One Hotel, Two Divas
Nancy Roy – Community Chronicle
A Comedy of Twists and Turn
The Winnsboro Center for the Arts is a cultural resource for everyone. Proven most recently by the production of “Suite Surrender,” a comedy by Michael McKeever, directed by Bob Hibbard.
This is a comical rendition of two of Hollywood’s biggest divas who have somehow been assigned to the same suite accommodations in the fabulous Palm Beach Royale Hotel. Set in 1942, the divas are rivals for the attention of the stage and the grandiose publicity of their talents. They meet face to face on the evening of the big show for the military men in route to the perils of WW2 and another war almost broke out.
Award Winning Director
Award-winning director, Bob Hibbard once again demonstrated why he is considered the “go to guy” for live theater in our area. A member of the Screen Actors Guild, Bob has again proven there is significant local talent to support an active performing arts community and he makes it as fun, as it is entertaining, in his 49th year of live theater.
This time Bob has the support of his “secret weapon”, wife Becky who has since 2005 kept things possible, real, and moving behind the curtains of many of Bob’s productions.
Becky Hibbard was stunning in her person and portrayal of Ophelia Osgood, the society maven of the Palm Beach Ladies for Unity. Far too beautiful and far too talented to remain on the wrong side of the curtain, “Diamonds are a Girl’s Best Friend” immediately comes to mind for Becky. This writer could see her portraying Marilyn in the production of “Gentlemen Prefer Blonds.”
Our party certainly enjoyed the prelude featuring the talented Michael Phifer with an out of nowhere solo piano rendition of Jerry Lee’s “Great Ball’s of Fire.” It had nothing to do with the play but it set the stage for a farcical night of entertainment. Very well done and much appreciated Michael.
This presentation of “Suite Surrender” proved to be a unique experience for us as well as our guests. We cannot remember when the entire cast of a production was as uniformly talented or better cast in their roles. Of course, there were some larger parts with more lines, but the supporting actors were perfectly in tune with the dialogue and each offered a particular panache and personality for their parts.
Veteran actor Val Vetter was almost too convincing as the hotel’s General Manager, Mr. Dunlap. Our friends thought he may have been Tom Bodett who “would leave the light on for you” in a previous lifetime. Val’s talent versatility was priceless and made this evening’s performance seamless and timely.
Gale Nelson-Gilbert and Elizabeth Kay McIntire
Gale Nelson-Gilbert and Elizabeth Kay McIntire as the dueling divas, Claudia McFadden and Athena Sinclair, respectfully, were so convincing in their roles that one audience member was overheard as saying, “they must be related.” True, only the passion of best friends, or relatives, could incite the riot of laughter Gale and Elizabeth received from the appreciative audience. Exceedingly well-done ladies.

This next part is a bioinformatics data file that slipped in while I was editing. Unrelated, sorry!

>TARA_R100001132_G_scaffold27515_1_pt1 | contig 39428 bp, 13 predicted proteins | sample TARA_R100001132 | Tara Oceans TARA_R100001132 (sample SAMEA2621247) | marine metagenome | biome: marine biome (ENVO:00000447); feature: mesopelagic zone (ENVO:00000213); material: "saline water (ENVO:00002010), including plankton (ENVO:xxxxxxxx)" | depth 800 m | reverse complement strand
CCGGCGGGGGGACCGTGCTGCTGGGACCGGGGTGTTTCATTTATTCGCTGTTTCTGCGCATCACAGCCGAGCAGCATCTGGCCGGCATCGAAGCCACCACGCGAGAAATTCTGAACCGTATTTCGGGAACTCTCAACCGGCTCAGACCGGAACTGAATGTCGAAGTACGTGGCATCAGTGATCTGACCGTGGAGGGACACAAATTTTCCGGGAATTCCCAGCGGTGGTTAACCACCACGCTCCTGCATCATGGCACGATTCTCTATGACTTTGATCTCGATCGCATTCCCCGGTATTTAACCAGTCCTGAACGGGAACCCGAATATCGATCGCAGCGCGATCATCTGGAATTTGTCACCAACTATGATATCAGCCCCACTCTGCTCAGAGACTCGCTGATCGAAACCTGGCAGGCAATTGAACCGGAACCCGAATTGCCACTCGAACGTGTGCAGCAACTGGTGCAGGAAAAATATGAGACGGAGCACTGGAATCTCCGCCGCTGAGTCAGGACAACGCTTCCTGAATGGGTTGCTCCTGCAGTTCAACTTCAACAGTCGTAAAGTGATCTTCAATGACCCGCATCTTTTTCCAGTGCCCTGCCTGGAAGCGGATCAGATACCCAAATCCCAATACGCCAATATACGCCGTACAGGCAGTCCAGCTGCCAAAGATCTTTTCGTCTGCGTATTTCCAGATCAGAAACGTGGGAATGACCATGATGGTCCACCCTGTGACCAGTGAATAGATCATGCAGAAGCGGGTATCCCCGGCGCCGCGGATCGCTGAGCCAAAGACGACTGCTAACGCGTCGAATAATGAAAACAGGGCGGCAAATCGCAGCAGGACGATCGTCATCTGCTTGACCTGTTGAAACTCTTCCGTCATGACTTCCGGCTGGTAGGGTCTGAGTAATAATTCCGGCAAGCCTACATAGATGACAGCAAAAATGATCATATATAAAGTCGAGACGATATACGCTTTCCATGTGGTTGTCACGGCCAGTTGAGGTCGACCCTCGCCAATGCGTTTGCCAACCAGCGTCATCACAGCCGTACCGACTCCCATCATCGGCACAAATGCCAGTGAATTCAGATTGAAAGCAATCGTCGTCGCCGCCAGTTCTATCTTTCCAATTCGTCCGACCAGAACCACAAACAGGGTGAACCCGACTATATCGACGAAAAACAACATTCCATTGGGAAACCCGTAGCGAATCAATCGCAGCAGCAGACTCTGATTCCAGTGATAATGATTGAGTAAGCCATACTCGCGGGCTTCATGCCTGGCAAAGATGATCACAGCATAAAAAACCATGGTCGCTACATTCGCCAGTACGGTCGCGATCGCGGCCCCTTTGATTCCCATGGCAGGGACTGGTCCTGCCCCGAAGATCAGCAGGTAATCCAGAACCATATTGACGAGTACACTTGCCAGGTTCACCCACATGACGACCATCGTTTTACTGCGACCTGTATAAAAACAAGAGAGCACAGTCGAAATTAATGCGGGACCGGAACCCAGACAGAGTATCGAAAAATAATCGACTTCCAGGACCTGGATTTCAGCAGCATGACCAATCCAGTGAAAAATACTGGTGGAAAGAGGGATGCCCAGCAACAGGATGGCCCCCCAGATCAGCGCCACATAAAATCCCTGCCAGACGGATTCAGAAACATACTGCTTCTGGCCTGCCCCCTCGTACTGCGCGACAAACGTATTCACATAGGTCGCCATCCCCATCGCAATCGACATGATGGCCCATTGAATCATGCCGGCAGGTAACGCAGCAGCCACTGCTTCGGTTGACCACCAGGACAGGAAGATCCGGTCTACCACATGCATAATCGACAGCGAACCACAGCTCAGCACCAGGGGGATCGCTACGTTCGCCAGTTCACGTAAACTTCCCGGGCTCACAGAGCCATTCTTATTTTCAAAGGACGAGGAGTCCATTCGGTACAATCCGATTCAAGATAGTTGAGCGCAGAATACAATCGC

Darla Ford Pierce
Darla Ford Pierce is another veteran performer having played many roles in her 30 years of theater experience. In “Suite Surrender” she adeptly played the role of an accident-prone reporter who always seemed to be in the wrong place at the wrong time as she attempted to get out of a closet and get the story. Her portrayal was very convincing unless she really did get hit with the door as it appeared in act two.
In last summer’s “1776” production, Michael Phifer played a somewhat reluctant Thomas Jefferson who got to kiss the pretty actress playing his wife. In “Suite Surrender” he played the often comical Bellhop, Francis, who again got to kiss the pretty actress played by Claire Mounce. One can only imagine how he makes it through auditions for the really good parts of the productions.
Claire Mounce is a first timer on the stage but was part of the stage crew from “1776.” This writer believes she and Becky Hibbard could headline their own versions of “Two Girls on Broadway” – each playing the parts made famous by Lana Turner and Joan Blondell. Of course, they would have to get Michael Phifer to fill in for George Murphy – who gets to kiss the pretty actresses.
Roy Shockey and Jim Hollowell
We saved our favorites for last – Roy Shockey and Jim Hollowell. Both, of course, veterans of “1776” but this time with Roy playing the part of Mr. Peppet, the personal secretary of diva Claudia, and Jim as Otis, a bellhop, rather than long-winded legislators of the Congressional Congress.
They were both delightful.
Roy Shockey was understated in his role as a subservient assistant to a demanding diva. His timing and comedic talent perfectly supported the action as well as added an entertaining dynamic through the entire production.
Mister Jim Hallowell was amazing in his rendition of the bumbling bellhop Otis. His range of facial and body expression was perfect and his timing and execution of the action and the dialogue was an appreciated feature of the performance. His signature line in the play, “I am not here” elicits a laugh every time I think of it.
This writer looks forward to enjoying all of this cast again in a near future Bec’n’Bob production.
If you have an interest in quality live theater entertainment contact the Winnsboro Center for the Arts. There are many presentations on the 2019 calendar that you will enjoy.
The Community Chronicle